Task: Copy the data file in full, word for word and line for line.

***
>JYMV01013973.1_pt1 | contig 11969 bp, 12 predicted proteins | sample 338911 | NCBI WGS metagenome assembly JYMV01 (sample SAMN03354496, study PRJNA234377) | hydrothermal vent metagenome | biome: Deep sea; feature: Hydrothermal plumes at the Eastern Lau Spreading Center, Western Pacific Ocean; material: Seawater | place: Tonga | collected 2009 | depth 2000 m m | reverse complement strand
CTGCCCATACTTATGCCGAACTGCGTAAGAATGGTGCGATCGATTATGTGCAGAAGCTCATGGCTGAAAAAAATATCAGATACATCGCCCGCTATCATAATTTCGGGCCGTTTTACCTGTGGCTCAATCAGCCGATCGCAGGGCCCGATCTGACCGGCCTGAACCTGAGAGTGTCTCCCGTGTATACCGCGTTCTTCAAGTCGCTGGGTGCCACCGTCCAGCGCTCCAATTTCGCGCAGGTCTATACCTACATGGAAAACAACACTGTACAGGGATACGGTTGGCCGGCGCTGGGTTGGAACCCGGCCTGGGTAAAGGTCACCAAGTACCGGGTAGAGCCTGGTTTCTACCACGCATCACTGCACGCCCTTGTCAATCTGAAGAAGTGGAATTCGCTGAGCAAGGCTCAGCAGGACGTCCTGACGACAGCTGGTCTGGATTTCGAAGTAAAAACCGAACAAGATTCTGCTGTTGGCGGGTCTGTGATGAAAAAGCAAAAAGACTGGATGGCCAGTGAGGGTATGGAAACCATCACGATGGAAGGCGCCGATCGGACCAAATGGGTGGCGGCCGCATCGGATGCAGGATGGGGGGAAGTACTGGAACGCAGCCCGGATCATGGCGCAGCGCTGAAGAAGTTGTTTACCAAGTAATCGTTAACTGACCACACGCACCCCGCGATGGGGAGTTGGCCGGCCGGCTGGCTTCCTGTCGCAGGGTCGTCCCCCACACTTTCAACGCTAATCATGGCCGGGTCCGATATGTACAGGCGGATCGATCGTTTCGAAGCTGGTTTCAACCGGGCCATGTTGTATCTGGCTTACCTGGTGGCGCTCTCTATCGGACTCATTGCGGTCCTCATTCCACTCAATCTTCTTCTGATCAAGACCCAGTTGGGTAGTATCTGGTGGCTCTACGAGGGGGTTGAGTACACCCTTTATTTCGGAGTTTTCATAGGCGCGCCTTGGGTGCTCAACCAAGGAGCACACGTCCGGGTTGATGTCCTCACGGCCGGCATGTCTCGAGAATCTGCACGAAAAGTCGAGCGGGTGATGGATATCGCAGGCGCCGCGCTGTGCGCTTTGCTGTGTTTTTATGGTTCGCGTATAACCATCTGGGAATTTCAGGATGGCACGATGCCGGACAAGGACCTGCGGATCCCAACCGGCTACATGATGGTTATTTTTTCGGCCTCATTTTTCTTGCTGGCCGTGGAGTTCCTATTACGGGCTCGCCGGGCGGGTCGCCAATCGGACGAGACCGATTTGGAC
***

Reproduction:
>JYMV01013973.1_pt1 | contig 11969 bp, 12 predicted proteins | sample 338911 | NCBI WGS metagenome assembly JYMV01 (sample SAMN03354496, study PRJNA234377) | hydrothermal vent metagenome | biome: Deep sea; feature: Hydrothermal plumes at the Eastern Lau Spreading Center, Western Pacific Ocean; material: Seawater | place: Tonga | collected 2009 | depth 2000 m m | reverse complement strand
CTGCCCATACTTATGCCGAACTGCGTAAGAATGGTGCGATCGATTATGTGCAGAAGCTCATGGCTGAAAAAAATATCAGATACATCGCCCGCTATCATAATTTCGGGCCGTTTTACCTGTGGCTCAATCAGCCGATCGCAGGGCCCGATCTGACCGGCCTGAACCTGAGAGTGTCTCCCGTGTATACCGCGTTCTTCAAGTCGCTGGGTGCCACCGTCCAGCGCTCCAATTTCGCGCAGGTCTATACCTACATGGAAAACAACACTGTACAGGGATACGGTTGGCCGGCGCTGGGTTGGAACCCGGCCTGGGTAAAGGTCACCAAGTACCGGGTAGAGCCTGGTTTCTACCACGCATCACTGCACGCCCTTGTCAATCTGAAGAAGTGGAATTCGCTGAGCAAGGCTCAGCAGGACGTCCTGACGACAGCTGGTCTGGATTTCGAAGTAAAAACCGAACAAGATTCTGCTGTTGGCGGGTCTGTGATGAAAAAGCAAAAAGACTGGATGGCCAGTGAGGGTATGGAAACCATCACGATGGAAGGCGCCGATCGGACCAAATGGGTGGCGGCCGCATCGGATGCAGGATGGGGGGAAGTACTGGAACGCAGCCCGGATCATGGCGCAGCGCTGAAGAAGTTGTTTACCAAGTAATCGTTAACTGACCACACGCACCCCGCGATGGGGAGTTGGCCGGCCGGCTGGCTTCCTGTCGCAGGGTCGTCCCCCACACTTTCAACGCTAATCATGGCCGGGTCCGATATGTACAGGCGGATCGATCGTTTCGAAGCTGGTTTCAACCGGGCCATGTTGTATCTGGCTTACCTGGTGGCGCTCTCTATCGGACTCATTGCGGTCCTCATTCCACTCAATCTTCTTCTGATCAAGACCCAGTTGGGTAGTATCTGGTGGCTCTACGAGGGGGTTGAGTACACCCTTTATTTCGGAGTTTTCATAGGCGCGCCTTGGGTGCTCAACCAAGGAGCACACGTCCGGGTTGATGTCCTCACGGCCGGCATGTCTCGAGAATCTGCACGAAAAGTCGAGCGGGTGATGGATATCGCAGGCGCCGCGCTGTGCGCTTTGCTGTGTTTTTATGGTTCGCGTATAACCATCTGGGAATTTCAGGATGGCACGATGCCGGACAAGGACCTGCGGATCCCAACCGGCTACATGATGGTTATTTTTTCGGCCTCATTTTTCTTGCTGGCCGTGGAGTTCCTATTACGGGCTCGCCGGGCGGGTCGCCAATCGGACGAGACCGATTTGGAC